As a mediator, my job is to help other people settle disputes. I am also an attorney who handles business transactions and business dissolutions. So, when I am mediating a case, I often ask, “How did we get here in the first place?”
For my clients, I plan as much as possible to avoid litigation in the first place. I recommend that for mediation be required prior to litigation in my agreements. That way everyone must pause before they run to the courthouse before filing a lawsuit and think twice about the cost and time involved in litigation.
Having a rock-solid operating agreement is one safeguard against litigation. With startup businesses, you may have partners who are putting in sweat equity rather than money. But what if one of the partners stops contributing sweat equity? That’s right…they are still a partner.
What we have done at Sherwood, McCormick & Robert is to build in service agreements that are tied to their ownership interest. If the partner suddenly disappears, or they refuse to do the work, there is a cost with a discount and a mechanism for the other partners to remove the other member/partner.
Unfortunately, it’s hard on the front-end because you need foresight of everyone involved putting in their sweat equity to make the business work. So, the agreement needs to be more than “we are going to buy you out” when conflict arises. With a start-up, there isn’t much value to the business, so the person not doing anything says, “I don’t want to be bought out.” And because there’s not a lot of value, the person can hang on and let the others do all the work. Thankfully, I’ve done enough of these cases to see patterns emerge that I’m able to structure the agreements to help avoid future issues.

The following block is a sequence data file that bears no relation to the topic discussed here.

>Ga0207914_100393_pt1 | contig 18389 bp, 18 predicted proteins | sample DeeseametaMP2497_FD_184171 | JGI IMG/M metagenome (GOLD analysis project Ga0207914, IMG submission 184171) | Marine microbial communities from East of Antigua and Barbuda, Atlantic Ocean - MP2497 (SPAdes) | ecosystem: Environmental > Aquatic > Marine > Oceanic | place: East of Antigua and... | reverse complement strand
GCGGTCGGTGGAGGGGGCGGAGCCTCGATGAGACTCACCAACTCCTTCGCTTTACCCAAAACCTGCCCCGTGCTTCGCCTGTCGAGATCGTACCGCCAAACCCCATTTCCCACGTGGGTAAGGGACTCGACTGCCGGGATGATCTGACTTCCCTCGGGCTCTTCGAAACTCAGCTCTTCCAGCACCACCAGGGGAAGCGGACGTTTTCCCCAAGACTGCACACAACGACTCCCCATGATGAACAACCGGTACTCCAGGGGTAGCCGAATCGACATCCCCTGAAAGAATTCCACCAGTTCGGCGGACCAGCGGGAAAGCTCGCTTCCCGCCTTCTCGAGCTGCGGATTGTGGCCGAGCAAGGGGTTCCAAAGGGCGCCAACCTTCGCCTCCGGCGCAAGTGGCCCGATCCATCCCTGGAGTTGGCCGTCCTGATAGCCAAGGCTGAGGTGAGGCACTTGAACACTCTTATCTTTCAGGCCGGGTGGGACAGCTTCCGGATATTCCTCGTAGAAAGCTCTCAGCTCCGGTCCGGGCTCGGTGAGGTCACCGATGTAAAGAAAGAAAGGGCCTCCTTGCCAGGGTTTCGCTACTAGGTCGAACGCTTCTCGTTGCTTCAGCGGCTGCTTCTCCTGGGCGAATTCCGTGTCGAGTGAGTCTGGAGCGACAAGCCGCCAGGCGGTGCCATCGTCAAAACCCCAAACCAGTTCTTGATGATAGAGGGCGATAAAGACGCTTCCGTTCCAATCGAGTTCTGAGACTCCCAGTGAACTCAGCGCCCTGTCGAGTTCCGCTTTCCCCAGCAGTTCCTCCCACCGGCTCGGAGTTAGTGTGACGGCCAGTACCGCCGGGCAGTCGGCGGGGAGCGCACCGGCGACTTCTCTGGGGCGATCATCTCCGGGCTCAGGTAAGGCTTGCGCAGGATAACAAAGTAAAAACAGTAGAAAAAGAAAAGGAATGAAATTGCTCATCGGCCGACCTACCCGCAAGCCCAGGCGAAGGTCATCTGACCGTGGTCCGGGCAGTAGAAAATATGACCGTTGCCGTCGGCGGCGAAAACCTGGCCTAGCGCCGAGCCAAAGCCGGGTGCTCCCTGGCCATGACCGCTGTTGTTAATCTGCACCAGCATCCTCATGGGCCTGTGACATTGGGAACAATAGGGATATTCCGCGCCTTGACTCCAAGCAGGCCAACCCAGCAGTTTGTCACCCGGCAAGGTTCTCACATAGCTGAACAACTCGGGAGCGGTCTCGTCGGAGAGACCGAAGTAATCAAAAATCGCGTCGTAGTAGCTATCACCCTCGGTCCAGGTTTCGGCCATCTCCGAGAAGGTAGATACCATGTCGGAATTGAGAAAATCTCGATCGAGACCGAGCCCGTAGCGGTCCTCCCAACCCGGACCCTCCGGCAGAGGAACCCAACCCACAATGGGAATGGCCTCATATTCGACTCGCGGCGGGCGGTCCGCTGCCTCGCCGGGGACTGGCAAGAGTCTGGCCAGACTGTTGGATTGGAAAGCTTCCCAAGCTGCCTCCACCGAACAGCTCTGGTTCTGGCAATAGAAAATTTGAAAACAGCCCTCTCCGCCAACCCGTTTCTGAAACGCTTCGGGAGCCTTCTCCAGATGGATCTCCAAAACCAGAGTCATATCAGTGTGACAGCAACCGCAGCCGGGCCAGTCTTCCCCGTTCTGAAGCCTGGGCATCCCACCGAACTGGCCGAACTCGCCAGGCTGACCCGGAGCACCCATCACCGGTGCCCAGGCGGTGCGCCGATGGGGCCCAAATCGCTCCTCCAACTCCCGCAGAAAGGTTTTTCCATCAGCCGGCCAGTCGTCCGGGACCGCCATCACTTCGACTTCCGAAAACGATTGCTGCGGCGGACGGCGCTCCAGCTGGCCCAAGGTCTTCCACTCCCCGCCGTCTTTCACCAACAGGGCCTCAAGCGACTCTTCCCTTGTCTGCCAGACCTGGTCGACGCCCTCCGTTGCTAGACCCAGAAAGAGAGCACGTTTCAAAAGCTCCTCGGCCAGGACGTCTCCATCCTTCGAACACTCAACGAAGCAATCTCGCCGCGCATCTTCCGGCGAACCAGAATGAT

My role in advising is not just on the legal or business structure side, but also an advisor to make them think about what happens “if” this happens. Spending a couple thousand dollars outlining a business agreement can save tens of thousands of dollars in the future. Too many times I’ve heard one party believe what another person tells them is in the agreement, but isn’t, and regrets not having a lawyer review the contract.
Yes, it’s true that certain people have built big businesses with a handshake. Unfortunately, you get one person that takes advantage of that trust and the other person gets ruined over it. So, if spending $1,000 to have a contract reviewed that may potentially save $30,000 or $100,000 later, I’d say it’s worth it.